Article by Marnia Robinson and Gary Wilson

Intoxicating Behaviors: 300 Vaginas = A Lot of Dopamine

Why Are Porn and Junk Food So Tempting?

sexy waitress with foodAlmost monthly, new research confirms that food can cause drug-like brain changes. Food and sex are known as "natural reinforcers." That is, they aren't drugs, but our brains light up for them so we reach for more without thinking.

Still, the concept that "food can cause obesity because it is like a drug" is perplexing. After all, our rather buff ancestors ate a lot, and quite evidently were enthusiastic about sex. Yet becoming dangerously hooked didn't seem to be much of a risk. Didn't their brains light up for food and sex? Yes, of course. The difference is that they weren't surrounded by superstimulating, synthetic versions of food and sex.

Do You Need a Chaser after Sex?

Desire sometimes ratchets upward soon after hot sex.

hamster wheelDoes "the more you scratch, the more you itch" sometimes apply to sexual jollies? Is the reverse true? Intriguingly, the Chinese noticed a "ratcheting up of sexual desire after orgasm" thousands of years ago. Men today do too:

I sometimes feel hornier in the days following orgasm. At such times, I also have strong feelings of attraction for other women (even though I'd never want to have sex with anyone other than my partner).—Tom

My new girlfriend and I got each other off, and now, a day or two later, I'm definitely noticing powerful urges to masturbate and look at porn again (after three months porn-free). It seems so contradictory that our heavy petting would trigger this, but it's happening. I'm masturbating more and I even looked at homemade porn yesterday.

Porn on the Brain

Would we be happier without online pornography?

porn on brain

A few years ago, men from all over the world began arriving in my website’s forum complaining that they were unable to stop using Internet porn. Google had sent them—perhaps because my site shares information about the effects of sex on the brain. My site, however, is about relationships, not recovery. Yet their obvious distress, and porn’s impact on their relationships, motivated me to welcome them. As I listen, these visitors support each other in the struggle to leave porn behind.

Often they report dramatic changes as porn use recedes: more energy, increased social confidence, better concentration, greater gains from workouts, stronger erections, a return to earlier sexual tastes, increased optimism, and more enjoyment from life’s subtler pleasures. In short, many men are happier without Internet pornography.

Forbidden Sex Research: the Orgasm Cycle

Orgasm occurs in the brain"Financiers take too many risks; scientists do not take enough." --Seth Roberts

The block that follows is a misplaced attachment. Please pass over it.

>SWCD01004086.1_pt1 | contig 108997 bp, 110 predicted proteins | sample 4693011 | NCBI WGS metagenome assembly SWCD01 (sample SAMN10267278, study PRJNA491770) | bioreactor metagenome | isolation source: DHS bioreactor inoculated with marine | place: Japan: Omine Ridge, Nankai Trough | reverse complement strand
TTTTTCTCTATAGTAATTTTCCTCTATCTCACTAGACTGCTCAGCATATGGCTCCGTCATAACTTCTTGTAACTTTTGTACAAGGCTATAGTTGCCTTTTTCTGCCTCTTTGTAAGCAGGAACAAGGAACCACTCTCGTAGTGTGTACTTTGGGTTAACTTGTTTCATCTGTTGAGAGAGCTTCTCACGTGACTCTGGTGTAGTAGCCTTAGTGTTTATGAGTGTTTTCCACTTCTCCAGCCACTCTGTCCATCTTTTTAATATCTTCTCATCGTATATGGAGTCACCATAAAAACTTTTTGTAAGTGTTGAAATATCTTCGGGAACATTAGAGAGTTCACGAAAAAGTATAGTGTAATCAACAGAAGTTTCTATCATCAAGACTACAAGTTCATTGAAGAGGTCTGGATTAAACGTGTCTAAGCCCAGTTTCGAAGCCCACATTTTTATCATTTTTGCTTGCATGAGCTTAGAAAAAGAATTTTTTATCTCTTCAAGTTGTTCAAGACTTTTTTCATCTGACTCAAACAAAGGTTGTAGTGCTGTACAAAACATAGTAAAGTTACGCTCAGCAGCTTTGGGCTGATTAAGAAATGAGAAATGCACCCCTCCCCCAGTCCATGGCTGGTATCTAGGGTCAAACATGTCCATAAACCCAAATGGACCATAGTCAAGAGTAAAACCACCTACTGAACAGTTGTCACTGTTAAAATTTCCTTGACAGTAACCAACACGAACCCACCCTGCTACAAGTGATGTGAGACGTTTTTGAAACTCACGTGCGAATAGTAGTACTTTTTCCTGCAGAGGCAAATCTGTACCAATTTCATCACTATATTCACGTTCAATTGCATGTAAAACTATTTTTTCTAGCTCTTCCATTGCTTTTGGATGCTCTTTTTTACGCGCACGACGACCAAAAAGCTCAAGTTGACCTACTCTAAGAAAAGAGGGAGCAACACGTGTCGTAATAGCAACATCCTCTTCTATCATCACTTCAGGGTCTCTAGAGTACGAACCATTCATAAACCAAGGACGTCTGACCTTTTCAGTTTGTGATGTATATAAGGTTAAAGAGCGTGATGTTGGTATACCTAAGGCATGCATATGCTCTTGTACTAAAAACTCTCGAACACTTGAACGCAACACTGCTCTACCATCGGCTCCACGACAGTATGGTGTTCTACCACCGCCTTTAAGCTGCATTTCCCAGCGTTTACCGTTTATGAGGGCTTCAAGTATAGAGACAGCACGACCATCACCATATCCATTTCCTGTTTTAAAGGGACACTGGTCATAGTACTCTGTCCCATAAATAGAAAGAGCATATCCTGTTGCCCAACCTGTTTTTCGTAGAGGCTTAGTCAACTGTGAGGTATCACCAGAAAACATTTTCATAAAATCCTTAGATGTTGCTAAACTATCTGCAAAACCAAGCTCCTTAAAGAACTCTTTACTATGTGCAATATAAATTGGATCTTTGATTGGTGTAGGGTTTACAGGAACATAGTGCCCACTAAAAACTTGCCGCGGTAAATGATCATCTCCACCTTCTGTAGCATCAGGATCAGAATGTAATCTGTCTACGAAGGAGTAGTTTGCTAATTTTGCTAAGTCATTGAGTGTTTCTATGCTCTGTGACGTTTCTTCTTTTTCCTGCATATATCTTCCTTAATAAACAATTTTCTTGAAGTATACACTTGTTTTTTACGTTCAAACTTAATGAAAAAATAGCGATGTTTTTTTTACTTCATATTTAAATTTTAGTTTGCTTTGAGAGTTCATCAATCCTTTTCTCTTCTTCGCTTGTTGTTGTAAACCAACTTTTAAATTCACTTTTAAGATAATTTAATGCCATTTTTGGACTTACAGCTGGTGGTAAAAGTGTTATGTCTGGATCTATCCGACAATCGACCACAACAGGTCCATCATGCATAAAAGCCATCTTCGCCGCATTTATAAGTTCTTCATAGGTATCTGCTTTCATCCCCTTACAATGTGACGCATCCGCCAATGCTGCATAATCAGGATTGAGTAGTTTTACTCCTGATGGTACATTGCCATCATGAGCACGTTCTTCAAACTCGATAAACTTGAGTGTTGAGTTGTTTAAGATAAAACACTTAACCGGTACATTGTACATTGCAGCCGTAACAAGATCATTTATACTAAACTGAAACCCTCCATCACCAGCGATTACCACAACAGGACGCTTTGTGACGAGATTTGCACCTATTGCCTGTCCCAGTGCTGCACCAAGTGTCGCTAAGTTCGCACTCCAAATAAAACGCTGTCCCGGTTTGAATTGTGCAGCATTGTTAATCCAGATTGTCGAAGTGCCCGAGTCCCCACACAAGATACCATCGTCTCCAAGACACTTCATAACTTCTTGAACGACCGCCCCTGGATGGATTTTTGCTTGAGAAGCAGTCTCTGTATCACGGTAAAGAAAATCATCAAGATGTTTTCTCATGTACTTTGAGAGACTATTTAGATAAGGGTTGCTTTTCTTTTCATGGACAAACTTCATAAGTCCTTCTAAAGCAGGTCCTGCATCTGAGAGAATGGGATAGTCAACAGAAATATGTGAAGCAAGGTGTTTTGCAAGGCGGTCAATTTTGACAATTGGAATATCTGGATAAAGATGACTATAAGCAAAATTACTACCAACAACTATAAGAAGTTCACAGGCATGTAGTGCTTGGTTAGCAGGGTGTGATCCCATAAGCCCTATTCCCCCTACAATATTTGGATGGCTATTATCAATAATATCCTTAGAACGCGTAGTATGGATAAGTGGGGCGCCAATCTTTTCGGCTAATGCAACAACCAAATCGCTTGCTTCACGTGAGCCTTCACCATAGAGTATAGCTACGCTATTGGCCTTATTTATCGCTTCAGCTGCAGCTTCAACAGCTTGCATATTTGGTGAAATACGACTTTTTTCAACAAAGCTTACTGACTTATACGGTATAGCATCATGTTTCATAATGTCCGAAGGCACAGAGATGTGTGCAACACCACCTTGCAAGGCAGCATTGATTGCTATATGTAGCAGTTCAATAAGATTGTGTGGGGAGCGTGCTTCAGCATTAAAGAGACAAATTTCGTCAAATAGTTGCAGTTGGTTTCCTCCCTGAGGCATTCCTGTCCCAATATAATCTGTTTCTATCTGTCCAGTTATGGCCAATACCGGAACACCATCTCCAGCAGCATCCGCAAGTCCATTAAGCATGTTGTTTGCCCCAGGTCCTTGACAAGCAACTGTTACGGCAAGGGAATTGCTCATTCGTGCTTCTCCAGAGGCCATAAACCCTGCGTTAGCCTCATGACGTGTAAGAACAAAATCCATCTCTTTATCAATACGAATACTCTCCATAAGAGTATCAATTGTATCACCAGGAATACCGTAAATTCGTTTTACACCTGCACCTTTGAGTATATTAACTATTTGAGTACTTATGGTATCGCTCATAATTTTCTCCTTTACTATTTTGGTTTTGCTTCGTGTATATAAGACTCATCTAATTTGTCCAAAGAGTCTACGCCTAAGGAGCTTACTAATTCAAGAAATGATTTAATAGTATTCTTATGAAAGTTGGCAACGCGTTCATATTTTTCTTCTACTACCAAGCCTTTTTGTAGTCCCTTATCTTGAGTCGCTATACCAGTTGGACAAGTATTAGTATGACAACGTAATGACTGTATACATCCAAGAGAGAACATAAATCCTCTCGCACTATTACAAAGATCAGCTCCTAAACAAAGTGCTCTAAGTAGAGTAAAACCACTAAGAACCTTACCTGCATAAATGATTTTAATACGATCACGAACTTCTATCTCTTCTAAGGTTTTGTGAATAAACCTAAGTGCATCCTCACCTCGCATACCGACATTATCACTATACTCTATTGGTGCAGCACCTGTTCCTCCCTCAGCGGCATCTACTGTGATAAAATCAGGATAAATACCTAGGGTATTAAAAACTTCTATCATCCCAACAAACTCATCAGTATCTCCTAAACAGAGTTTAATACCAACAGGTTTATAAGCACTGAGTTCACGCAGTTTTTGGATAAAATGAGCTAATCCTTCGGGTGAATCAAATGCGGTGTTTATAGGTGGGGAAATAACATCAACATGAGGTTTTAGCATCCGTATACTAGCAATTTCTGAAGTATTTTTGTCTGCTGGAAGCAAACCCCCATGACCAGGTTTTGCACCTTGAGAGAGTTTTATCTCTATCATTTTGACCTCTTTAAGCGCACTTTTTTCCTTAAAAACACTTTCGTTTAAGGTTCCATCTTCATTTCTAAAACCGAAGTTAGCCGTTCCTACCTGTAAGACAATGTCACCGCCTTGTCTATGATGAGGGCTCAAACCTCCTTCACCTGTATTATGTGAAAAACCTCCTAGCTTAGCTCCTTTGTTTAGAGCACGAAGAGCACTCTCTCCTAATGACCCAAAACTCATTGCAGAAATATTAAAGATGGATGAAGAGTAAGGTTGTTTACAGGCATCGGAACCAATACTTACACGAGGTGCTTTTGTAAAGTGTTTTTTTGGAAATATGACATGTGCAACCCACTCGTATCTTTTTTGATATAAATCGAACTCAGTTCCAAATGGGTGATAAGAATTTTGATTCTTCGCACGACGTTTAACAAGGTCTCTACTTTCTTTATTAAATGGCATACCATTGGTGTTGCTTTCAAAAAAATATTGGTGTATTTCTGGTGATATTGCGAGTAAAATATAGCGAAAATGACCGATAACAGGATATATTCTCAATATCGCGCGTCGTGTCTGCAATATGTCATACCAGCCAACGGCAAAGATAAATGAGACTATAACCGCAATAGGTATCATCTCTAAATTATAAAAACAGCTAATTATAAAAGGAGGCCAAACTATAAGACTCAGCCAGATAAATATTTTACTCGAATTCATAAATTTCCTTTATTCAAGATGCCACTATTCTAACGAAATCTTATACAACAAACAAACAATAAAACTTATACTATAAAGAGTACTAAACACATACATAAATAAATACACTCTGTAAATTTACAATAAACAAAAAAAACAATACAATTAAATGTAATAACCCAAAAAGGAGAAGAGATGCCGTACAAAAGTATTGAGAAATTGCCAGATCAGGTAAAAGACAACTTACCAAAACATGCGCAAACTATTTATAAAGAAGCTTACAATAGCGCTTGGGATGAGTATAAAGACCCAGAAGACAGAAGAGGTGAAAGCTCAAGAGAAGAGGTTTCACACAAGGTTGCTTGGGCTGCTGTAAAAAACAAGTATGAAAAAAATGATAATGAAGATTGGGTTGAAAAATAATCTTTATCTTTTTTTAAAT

When your appetite changes, your perception changes. Think about how uninviting that fifth slice of pizza is compared with that delectable first slice. Recent brain research is revealing a disturbing phenomenon: intense natural stimuli can interfere with our brain’s normal appetite satiation mechanism. By numbing the pleasure response of the brain, such stimuli can make pleasures less satisfying. The effects linger for weeks. The result is less overall enjoyment and contentment, even though the superstimuli continue to register as especially “valuable.”

Could this sneaky primitive mechanism also be at play in our love lives? We can’t say, because it hasn’t been studied.

Can’t She/He See I Need Sex?

Beware the brain numbed to pleasure.

'Cold'Are you gauging the value of your relationship by how often you have sex? Is your mate starting to react to your every gesture of affection as pressure to "get it on?"

If so, you may be victims of a primitive brain mechanism that promises satisfaction—but delivers its opposite. It can put couples out of sync sexually. (This is especially likely after your one-time booster shot of honeymoon neurochemistry has worn off.)

When Should A Woman Try Karezza for Best Results?

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Submitted by Marnia on

loversWant your female partner to try karezza with you? Choose the two weeks after her ovulation to begin.

A recent article in Scientific American Mind explains that levels of estrogen and progesterone both impact a woman's susceptibility to stimuli. Estrogen is the gas; progesterone the brakes. Well sort of. Progesterone apparently protects against impulsivity, and it is higher during the two weeks beginning with ovulation (the so-called "luteal phase").

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